I encountered a strange dilemma while perusing the website of Mobile for Good. Charged with doing a write-up of the organization, I quickly realized that the folks at M4G have already done a great job of describing what they do. As a result, I’ve just reproduced text from the website here, and added a few of my own comments for good measure.
Mobile for Good (M4G) is a social franchise project designed to use mobile phone technology to help alleviate poverty and improve the lives of people in the developing world. It delivers vital health, employment and community content via SMS on mobile phones in order to inform and empower disadvantaged individuals and help bridge the ?digital divide?–the widening technology gulf which exists between rich and poor countries.
The content services are targeted at Base-of-the-Pyramid (BOP) consumers–generally defined as the low income segment of the population that lives on less then two USD a day. However, the business concept also includes premium services aimed at higher income groups, which allows services offered to the BOP to be subsidized.The content services include:
- Kazi560, a job information service aimed at blue-collar workers and employers. It offers jobs in more than 40 categories from carpenters to secretaries
- Health Tips, which is designed to provide subscribers with useful tips on various pertinent health issues.
- MyQuestion, a service that allows customers to anonymously ask HIV/AIDS and Breast Cancer related questions and receive answers.
- Her560, a lifestyle channel aimed at professional women, providing information on health, diet, fitness, fashion, family, finance, events, etiquette, motivation, romance and the home.
- The Community News service, which is distributed free to subscribers in Kibera, Kangemi, Kawangware, Mathare and Mukuru. It provides a channel for sending out information on events in the community.
The Mobile for Good project has already been implemented in Kenya via a project called OKN Mobile launched by One World UK (OWUK) in 2003, where it has been instrumental in helping more than a hundred people to find jobs every week. Additionally, the business has already broken even and has had over 70,000 people use its services. Over 60,000 have found employment through the job service, Kazi560. In addition, some employers have said that this is the only form of recruitment they are now using.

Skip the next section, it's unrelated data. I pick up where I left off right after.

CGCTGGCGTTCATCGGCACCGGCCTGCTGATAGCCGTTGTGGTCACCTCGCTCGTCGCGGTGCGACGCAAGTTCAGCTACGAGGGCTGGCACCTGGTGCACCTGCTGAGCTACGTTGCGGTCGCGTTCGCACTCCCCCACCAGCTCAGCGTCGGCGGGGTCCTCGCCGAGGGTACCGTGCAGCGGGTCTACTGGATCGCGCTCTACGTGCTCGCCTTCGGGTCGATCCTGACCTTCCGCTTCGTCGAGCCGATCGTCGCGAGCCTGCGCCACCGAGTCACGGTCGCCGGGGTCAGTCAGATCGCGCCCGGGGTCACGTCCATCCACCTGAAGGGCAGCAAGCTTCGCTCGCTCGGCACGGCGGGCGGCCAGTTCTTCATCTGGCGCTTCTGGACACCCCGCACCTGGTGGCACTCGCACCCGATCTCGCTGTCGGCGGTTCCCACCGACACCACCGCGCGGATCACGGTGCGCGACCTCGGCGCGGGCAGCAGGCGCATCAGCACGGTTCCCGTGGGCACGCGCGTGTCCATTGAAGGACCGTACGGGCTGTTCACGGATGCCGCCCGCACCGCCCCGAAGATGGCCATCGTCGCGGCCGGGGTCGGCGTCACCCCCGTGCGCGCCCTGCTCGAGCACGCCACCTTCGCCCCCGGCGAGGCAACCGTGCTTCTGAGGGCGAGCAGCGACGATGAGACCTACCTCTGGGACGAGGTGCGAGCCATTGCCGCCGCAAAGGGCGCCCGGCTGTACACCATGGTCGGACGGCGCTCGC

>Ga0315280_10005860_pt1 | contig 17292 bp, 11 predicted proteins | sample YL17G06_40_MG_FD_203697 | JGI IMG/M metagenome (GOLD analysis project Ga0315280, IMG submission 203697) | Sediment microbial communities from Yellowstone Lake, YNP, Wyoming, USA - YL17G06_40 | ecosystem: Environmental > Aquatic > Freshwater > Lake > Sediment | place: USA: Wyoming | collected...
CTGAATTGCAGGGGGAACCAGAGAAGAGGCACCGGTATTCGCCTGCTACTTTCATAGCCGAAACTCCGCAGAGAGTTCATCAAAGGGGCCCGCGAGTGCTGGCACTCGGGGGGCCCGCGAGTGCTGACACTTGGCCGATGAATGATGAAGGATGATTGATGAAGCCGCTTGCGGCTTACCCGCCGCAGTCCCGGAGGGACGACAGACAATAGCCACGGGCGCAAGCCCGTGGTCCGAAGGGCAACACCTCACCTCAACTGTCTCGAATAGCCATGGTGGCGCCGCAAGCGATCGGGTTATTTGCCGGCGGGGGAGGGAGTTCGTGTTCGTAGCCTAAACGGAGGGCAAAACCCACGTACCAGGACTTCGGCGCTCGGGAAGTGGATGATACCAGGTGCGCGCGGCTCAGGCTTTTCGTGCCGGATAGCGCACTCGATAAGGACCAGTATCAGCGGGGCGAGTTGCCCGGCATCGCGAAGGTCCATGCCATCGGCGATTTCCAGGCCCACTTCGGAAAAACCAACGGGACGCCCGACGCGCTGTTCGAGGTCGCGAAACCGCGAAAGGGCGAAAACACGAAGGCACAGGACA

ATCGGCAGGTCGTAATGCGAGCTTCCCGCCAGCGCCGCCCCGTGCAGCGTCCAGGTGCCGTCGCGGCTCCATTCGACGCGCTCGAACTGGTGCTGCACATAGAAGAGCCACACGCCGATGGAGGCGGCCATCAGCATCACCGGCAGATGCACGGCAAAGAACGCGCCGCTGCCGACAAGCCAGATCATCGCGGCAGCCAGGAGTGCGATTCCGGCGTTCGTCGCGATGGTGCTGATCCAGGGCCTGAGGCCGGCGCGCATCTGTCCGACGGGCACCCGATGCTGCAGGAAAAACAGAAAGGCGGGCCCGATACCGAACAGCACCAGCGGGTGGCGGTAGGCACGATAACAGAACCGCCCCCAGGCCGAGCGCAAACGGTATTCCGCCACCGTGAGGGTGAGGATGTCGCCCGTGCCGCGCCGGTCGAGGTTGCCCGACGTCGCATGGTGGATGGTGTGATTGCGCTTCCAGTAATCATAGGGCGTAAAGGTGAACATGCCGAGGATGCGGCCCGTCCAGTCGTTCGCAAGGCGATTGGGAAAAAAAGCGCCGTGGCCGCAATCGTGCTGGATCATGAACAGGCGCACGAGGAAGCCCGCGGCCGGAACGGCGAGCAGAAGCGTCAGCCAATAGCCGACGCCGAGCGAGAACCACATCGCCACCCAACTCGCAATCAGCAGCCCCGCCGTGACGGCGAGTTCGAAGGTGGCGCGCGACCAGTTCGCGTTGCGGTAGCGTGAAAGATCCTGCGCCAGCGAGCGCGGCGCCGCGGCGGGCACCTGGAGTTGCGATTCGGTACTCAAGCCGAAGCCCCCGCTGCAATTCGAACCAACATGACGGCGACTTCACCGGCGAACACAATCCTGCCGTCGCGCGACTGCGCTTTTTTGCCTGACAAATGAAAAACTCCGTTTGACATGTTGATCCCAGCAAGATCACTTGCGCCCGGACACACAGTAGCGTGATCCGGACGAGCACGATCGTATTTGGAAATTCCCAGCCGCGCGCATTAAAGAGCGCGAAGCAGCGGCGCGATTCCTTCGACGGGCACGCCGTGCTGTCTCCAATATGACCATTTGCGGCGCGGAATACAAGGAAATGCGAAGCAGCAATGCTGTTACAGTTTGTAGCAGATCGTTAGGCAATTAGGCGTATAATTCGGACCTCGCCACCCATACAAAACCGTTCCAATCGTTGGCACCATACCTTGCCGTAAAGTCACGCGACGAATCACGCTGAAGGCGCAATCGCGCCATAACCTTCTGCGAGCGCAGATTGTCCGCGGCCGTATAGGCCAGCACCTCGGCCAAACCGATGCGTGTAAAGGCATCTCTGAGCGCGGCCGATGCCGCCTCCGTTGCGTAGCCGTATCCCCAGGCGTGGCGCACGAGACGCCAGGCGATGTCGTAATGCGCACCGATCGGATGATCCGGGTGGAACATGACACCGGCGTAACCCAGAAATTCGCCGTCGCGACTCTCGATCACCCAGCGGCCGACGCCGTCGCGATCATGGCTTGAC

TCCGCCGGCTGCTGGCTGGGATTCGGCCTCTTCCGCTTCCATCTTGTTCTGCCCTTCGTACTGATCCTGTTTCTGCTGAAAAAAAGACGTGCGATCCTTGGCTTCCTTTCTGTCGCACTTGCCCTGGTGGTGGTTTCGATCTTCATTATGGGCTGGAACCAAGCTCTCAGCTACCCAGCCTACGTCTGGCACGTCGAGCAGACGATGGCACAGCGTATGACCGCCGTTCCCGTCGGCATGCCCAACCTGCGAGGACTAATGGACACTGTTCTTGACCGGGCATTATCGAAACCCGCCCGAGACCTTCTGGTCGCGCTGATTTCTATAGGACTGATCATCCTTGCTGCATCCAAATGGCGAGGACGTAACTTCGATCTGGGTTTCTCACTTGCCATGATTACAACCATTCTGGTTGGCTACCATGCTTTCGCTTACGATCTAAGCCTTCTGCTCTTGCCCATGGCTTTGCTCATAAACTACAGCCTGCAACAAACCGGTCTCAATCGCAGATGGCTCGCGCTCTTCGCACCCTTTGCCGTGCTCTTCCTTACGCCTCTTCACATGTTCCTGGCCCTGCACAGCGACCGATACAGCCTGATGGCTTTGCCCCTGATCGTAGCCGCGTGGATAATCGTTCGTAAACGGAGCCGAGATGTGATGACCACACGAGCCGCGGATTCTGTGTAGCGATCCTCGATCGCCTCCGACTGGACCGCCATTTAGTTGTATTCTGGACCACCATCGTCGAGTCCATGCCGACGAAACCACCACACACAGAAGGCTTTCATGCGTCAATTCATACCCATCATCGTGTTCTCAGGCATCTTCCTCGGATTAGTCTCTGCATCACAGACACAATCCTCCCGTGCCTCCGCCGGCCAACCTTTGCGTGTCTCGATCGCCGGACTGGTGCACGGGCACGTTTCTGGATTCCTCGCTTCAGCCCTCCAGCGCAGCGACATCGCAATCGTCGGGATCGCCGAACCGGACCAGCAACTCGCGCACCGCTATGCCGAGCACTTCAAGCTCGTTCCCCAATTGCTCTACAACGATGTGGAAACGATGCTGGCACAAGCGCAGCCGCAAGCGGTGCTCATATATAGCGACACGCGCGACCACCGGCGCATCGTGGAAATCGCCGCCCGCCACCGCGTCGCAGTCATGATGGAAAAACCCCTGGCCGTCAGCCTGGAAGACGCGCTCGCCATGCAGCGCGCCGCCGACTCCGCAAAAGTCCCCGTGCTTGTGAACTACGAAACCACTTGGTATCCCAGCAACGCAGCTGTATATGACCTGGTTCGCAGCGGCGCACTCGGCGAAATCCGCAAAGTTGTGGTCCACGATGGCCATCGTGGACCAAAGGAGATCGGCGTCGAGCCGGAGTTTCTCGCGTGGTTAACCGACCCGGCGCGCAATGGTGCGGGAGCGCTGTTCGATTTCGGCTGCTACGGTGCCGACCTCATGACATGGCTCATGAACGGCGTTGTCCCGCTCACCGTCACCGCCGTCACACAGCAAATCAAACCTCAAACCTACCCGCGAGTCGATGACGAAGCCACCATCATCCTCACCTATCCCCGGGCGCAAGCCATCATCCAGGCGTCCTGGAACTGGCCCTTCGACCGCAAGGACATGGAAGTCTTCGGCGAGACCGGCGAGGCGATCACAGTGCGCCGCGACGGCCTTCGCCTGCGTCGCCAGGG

A social franchise model has been developed by OWUK to provide entrepreneurs with a package of tools including a generic business model, technical platform, marketing advice, links with local telecom companies, and ongoing consultancy, which will allow them to set up a M4G business in their country. The success of this pilot has driven plans to replicate the franchise in further countries across Africa and the rest of the developing world including Cameroon, Tanzania, Uganda, Nigeria and Nepal.
Three things that strike me immediately about Mobile for Good are its use of a franchise model, touted by WRI’s report ?The Next Four Billion? as BoP-appropriate, its profitability, and its positive social impact. To the first point, you get three levels of cash generation for the price on one: one for the social franchisee who earns revenue from a business, one for the content provider, and one for successful job seekers who find a position. In terms of profitability, OWUK, the Kenyan pilot, has broken even in the four years since its launch. A three to four year break-even projection is commensurate with legitimate profit projections. This is definitely encouraging. Finally, the business model is BoP at its finest–low-income people paying for valuable services and thereby supporting a profitable business venture. It’s also worth noting that M4G’s corporate partners are heavy-hitters like Accenture, the Vodafone Group Foundation, and Novatech. Vodafone, as you well know, is not new to BoP telephony, as a cursory search on nextbillion.net reveals.
In any case, the M4G team is currently looking for potential franchisees and investors, so please contact Brett Jorgenson at britt.jorgensen [at] oneworld –dot– net for more information.